'Obesity Paradox' fails to hold up in latest study 

Some experts have suggested that there is an “obesity paradox,” the idea that obese people live longer than those of normal weight. But a new study found that obesity was associated with an increased risk for cardiovascular disease and a two- to three-year shorter life span. 

The study, in JAMA Cardiology, pooled data from 10 studies of 190,672 people followed from 1964 to 2015. Compared with those of normal weight, overweight men (body mass index of 25 to 29.9) had a 21 percent higher lifetime risk of cardiovascular disease and women a 32 percent higher risk. Among the obese (BMI of 30 to 39.9), the risk was 67 percent higher for men and 85 percent higher for women, and even more for those with a BMI over 40. 

Longevity in men who were overweight but not obese was similar to that of men of normal weight. But they had an increased risk of cardiovascular disease at a younger age. 

“We were able to measure how much time is spent in healthy life years rather than just life span,” said the study’s senior author, Dr. Sadiya S. Khan, an assistant professor of medicine at Northwestern. “Maintaining a healthy BMI is associated with a longer, healthier life, with less risk for cardiovascular disease.”

— Nicholas Bakalar, The New York Times

Pill may be able to mimic the effects of exercise

Not everyone can exercise. People with muscle-wasting diseases and movement disorders, the frail, the very obese and post-surgical patients are among those who face a significant challenge when it comes to working out.

But what if a drug could stimulate the body into producing some of the same effects of exercise without the need to run a single step? Several scientists are testing compounds that apparently can do this. 

"Our goal is to understand these circuits," says Ronald Evans, director of the gene expression laboratory at the Salk Institute for Biological Studies. "We are taking this concept and trying to develop a drug that can help us game the system that is naturally activated during exercise."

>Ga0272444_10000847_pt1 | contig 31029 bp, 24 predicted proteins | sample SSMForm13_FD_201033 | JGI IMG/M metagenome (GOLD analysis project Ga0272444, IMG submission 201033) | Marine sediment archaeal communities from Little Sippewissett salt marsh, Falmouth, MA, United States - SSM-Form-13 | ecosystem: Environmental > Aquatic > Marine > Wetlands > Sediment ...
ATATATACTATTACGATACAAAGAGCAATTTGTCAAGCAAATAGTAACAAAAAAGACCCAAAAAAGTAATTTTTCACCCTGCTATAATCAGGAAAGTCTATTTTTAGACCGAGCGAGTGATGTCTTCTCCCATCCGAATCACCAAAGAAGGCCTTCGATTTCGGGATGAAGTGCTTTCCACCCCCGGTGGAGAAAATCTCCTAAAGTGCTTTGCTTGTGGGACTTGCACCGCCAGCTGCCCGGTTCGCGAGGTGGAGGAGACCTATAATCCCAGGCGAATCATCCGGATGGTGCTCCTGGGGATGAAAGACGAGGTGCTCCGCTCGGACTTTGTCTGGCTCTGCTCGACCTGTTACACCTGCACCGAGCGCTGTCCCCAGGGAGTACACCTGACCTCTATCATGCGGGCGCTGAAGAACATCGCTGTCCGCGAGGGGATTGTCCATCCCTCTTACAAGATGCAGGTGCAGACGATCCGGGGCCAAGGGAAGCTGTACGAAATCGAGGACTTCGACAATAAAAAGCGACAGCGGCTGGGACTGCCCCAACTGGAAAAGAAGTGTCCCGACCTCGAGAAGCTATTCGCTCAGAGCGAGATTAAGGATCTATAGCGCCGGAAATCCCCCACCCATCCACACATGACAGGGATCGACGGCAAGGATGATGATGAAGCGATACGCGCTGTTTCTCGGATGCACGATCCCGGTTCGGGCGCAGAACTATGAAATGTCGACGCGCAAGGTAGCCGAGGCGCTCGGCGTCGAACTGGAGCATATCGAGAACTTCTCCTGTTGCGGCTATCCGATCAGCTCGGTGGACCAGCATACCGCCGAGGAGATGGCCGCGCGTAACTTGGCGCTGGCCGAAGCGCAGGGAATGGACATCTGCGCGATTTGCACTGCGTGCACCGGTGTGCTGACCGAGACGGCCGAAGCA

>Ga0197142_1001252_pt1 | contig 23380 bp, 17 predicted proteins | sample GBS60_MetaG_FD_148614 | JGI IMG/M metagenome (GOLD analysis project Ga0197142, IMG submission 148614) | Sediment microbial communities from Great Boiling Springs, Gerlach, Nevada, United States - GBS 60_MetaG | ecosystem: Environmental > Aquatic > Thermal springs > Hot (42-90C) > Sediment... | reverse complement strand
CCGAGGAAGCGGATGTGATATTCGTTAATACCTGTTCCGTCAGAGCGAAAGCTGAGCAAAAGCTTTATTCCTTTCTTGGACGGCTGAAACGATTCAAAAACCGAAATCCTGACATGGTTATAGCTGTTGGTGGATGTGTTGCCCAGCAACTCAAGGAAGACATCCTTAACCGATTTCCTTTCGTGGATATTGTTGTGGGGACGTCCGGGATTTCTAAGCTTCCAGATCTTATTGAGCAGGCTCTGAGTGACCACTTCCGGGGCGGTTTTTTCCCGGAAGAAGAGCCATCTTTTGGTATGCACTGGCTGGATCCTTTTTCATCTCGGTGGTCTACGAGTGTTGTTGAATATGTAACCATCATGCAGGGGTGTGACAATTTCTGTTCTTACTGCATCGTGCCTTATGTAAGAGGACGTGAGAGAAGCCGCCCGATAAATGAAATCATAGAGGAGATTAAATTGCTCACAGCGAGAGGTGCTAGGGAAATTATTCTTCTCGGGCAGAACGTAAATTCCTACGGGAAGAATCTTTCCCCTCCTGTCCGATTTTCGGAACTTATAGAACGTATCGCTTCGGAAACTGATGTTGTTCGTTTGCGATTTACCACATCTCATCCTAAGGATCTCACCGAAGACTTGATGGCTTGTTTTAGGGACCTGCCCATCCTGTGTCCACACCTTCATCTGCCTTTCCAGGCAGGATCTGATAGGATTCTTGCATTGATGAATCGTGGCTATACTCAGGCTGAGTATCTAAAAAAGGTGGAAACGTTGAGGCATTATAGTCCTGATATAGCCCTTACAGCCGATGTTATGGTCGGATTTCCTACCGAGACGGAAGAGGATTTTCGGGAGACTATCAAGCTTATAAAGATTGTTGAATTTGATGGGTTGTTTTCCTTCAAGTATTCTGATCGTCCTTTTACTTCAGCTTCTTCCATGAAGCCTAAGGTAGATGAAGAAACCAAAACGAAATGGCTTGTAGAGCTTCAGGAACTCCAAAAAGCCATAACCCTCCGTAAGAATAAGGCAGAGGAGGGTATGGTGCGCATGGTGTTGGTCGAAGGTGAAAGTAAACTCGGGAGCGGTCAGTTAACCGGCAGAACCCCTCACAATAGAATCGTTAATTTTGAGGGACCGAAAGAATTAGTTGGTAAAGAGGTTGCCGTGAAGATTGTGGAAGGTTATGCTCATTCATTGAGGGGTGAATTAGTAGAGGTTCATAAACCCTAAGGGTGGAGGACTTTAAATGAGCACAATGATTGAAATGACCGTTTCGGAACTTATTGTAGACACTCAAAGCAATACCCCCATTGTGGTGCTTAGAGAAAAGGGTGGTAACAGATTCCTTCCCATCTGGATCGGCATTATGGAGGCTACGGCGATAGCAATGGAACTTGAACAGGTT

Several other scientists are studying compounds that work differently, but with the same aim: To give the benefits of exercise to people who aren't able to do it.

Evans acknowledges that once a drug is licensed, "people who aren't sick will want it. Everyone knows that whatever exercise they get probably isn't enough. But we are not developing a drug like this to make someone run faster."

— Marlene Cimons, The Washington Post

Experts say teen sexting is common, and mostly normal

A new data study shows that the number of teenagers sending and receiving sexts is on the rise, possibly related to the proliferation of smartphones. 

The analysis, in The Journal of the American Medical Association, showed that more than one in four teenagers reported that they'd received a sext, defined by the study as a sexually explicit image, video or message sent electronically. About 15 percent of people reported sending a sext. 

The study analyzed 39 previous studies with 110,000 participants, split between girls and boys between the ages of 11 and 18.

The study reported that teens were more likely to send and receive sexts with each year of increasing age, which "lends credence to the notion that youth sexting may be an emerging, and potentially normal, component of sexual behavior and development."

"If we look at things like sexual behavior with teens, if it's consensual and both teens wanted it and are OK with it, you are not going to see the negative psychological health. If it was nonconsensual or coerced, that is where you see the negative mental health problems, and we see the same thing with sexting," said study co-author Jeff Temple, a psychiatry professor at the University of Texas Medical Branch.

— Eli Rosenberg, The Washington Post